United Way was there to support Sheila Pokorny and Joan Killeen when they needed a helping hand. Now the two are returning the favor as loaned labor executives supporting Greater Twin Cities United Way’s 2013 campaign.
Pokorny and Killeen began work July 25 and will continue through mid-November, reaching out to area union offices and encouraging officers, employees and members to give, advocate or volunteer in support of United Way’s work in the Twin Cities.
“Both of us have used United Way’s services, and it’s time to give back,” Pokorny said. “This is a personal connection for both of us.”
A former state employee and AFSCME member, Pokorny took advantage of St. Paul’s Neighborhood House as a young mother. Killeen, who worked 32 years for Ford Motor Company, benefited from a Salvation Army food shelf in her early years on the job.
Both women have long been supporters of United Way. Pokorny served as a campaign ambassador for 17 years while on staff at the Minnesota Association of Professional Employees.
Killeen worked as a loaned labor executive on the 1997 campaign and served on the United Way committee at the Ford plant for several years. “I wanted to come back out of retirement and do some meaningful work,” said Killeen, who maintains a retiree membership in the United Auto Workers.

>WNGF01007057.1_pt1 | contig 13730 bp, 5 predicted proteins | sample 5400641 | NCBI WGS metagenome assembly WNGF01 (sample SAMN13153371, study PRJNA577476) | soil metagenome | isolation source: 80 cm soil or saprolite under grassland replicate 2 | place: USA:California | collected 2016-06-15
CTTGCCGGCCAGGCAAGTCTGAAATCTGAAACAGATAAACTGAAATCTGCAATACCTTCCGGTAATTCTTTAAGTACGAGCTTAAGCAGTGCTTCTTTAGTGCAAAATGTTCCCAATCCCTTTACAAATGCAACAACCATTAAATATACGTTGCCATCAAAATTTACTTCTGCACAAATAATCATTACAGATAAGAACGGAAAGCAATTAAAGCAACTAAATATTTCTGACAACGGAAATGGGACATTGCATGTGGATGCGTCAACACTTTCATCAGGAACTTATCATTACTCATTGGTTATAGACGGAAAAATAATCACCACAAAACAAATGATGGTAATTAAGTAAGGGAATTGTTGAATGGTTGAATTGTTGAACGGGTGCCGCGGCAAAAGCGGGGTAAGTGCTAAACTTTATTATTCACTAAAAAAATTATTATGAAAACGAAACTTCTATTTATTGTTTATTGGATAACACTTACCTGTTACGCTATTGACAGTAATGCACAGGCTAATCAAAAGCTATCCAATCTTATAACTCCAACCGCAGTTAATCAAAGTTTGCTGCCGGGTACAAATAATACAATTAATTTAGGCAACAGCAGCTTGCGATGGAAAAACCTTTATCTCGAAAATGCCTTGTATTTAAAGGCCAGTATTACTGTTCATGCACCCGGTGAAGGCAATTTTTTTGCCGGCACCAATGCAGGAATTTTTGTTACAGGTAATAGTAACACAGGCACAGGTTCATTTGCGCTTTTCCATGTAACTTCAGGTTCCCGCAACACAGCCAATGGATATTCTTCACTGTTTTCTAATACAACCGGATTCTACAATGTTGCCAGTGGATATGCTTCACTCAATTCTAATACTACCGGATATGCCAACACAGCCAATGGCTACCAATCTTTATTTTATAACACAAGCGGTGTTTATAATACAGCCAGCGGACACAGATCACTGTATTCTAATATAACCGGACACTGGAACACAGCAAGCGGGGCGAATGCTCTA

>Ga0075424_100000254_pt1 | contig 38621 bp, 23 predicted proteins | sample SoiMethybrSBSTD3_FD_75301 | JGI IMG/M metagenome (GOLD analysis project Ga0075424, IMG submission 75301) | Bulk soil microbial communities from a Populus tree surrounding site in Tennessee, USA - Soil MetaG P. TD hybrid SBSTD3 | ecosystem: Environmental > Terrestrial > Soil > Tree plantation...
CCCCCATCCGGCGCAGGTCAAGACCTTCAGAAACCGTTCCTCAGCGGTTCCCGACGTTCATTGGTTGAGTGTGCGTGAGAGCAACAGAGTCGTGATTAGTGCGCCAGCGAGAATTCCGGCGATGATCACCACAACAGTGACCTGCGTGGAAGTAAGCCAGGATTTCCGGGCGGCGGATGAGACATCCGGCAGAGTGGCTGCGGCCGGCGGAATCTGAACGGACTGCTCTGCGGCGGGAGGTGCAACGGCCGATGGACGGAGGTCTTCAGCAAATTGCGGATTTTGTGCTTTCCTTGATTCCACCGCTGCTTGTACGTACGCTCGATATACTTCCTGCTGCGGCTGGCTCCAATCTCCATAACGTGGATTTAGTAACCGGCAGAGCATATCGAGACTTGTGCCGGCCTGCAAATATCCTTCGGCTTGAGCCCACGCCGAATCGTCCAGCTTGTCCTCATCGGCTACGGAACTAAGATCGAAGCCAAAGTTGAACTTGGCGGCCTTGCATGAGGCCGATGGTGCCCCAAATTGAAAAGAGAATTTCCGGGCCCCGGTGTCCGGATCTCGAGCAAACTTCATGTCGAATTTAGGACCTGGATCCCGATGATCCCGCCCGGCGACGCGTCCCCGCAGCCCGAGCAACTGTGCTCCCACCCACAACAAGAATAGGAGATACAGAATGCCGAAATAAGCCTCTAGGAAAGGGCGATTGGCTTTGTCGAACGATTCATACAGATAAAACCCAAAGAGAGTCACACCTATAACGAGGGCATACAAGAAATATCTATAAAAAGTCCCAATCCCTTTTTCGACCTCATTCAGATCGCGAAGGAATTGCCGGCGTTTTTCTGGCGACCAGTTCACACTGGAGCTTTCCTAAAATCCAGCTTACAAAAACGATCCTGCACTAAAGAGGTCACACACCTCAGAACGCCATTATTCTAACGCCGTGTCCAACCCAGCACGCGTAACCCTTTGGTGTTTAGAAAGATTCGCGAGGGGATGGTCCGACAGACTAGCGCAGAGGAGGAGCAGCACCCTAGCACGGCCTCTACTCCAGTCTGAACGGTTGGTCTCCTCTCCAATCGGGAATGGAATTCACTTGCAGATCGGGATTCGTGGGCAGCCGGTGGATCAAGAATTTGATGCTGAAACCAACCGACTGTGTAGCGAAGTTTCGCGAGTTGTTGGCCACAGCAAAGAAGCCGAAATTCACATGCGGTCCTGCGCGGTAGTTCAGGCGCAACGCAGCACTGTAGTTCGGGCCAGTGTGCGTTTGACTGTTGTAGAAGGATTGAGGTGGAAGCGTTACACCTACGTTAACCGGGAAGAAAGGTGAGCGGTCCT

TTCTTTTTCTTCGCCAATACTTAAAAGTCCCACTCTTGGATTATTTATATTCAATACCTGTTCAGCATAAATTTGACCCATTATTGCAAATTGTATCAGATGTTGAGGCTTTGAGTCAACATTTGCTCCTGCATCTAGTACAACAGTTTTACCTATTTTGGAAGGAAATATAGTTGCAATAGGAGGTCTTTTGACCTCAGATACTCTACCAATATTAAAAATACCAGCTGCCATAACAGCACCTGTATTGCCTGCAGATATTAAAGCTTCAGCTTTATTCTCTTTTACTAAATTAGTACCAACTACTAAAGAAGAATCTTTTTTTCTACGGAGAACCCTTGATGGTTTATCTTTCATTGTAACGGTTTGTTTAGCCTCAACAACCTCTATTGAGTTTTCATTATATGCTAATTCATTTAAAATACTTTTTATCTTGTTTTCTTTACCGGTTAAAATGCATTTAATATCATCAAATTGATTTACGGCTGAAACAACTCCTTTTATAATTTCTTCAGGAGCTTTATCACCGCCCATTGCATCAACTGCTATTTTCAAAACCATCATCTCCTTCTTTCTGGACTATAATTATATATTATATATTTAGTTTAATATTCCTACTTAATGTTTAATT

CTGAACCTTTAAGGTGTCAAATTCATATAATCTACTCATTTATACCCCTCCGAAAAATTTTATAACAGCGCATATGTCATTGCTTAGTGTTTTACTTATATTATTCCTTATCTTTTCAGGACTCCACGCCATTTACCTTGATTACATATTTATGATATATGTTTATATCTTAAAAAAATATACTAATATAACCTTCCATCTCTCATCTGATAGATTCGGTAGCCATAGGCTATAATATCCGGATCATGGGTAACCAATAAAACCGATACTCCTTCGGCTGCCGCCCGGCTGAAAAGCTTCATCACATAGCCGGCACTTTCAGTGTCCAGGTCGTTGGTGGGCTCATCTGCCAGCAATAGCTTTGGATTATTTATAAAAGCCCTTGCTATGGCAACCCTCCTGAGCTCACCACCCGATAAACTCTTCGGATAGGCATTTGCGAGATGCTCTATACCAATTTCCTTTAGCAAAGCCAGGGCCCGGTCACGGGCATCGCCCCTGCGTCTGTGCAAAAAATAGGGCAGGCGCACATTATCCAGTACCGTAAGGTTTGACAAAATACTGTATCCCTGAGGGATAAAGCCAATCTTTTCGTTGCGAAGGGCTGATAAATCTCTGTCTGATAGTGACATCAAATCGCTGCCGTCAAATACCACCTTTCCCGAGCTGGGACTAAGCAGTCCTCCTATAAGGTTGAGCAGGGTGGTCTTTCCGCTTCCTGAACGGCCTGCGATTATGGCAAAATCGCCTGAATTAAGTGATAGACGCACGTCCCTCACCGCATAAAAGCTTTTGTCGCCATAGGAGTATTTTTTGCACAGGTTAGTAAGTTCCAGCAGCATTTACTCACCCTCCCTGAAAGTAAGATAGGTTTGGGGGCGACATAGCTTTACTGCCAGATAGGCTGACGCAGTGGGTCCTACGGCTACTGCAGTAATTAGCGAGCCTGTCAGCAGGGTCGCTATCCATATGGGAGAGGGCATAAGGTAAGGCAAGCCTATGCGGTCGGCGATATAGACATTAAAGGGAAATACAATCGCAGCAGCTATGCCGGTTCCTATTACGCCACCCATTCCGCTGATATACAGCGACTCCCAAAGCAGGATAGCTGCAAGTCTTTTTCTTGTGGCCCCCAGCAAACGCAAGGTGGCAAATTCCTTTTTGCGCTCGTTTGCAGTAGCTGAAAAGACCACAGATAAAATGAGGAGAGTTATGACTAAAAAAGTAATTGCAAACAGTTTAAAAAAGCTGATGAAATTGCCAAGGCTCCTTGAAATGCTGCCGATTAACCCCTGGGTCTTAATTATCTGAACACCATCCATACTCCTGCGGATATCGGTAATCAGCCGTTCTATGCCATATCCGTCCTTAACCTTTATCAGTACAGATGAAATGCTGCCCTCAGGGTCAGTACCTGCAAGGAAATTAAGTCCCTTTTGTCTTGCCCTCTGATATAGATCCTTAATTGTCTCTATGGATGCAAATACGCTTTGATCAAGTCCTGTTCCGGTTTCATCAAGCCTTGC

The primary mission of Greater Twin Cities United Way is to create pathways out of poverty, making the non-profit organization a natural ally of the labor movement. In fact, unions and United Way share a long history of working together to benefit communities nationwide.
United Way funds Community Services programs and staff in central labor bodies in St. Paul, Minneapolis, Duluth and Stillwater. (Pokorny serves on the St. Paul RLF’s Labor Studies and Resource Center, which directs the Community Services program’s work.) Community Services liaisons help union members facing hardships access services they otherwise may not know about.
That’s why both the St. Paul and Minneapolis regional labor federations sponsor Greater Twin Cities United Way’s annual campaign – and urge their affiliates to do the same.
Greater Twin Cities United Way supports 322 programs at 175 non-profit organizations across its nine-county service area, focusing its work on three areas of need: stabilizing families, helping children succeed and empowering healthy lives. It also provides referrals and information by phone via its 2-1-1 helpline.
“We help stabilize families with job training and by using tax credits to increase earnings for over 11,000 people last year,” Killeen said.
Pokorny and Killeen succeed longtime Twin Cities loaned labor executive Mary Ystesund, who retired after the 2012 United Way campaign.
To support the Greater Twin Cities United Way’s work – or to get a United Way campaign started at your workplace – contact Lynne Larkin-Wright or Vicki Beebe, Community Services liaisons for the St. Paul RLF, at 651-222-3787.
“I’m looking forward to getting out there and maybe starting more local union staff campaigns and participating in all the existing fundraising activities out there with local unions,” Pokorny said.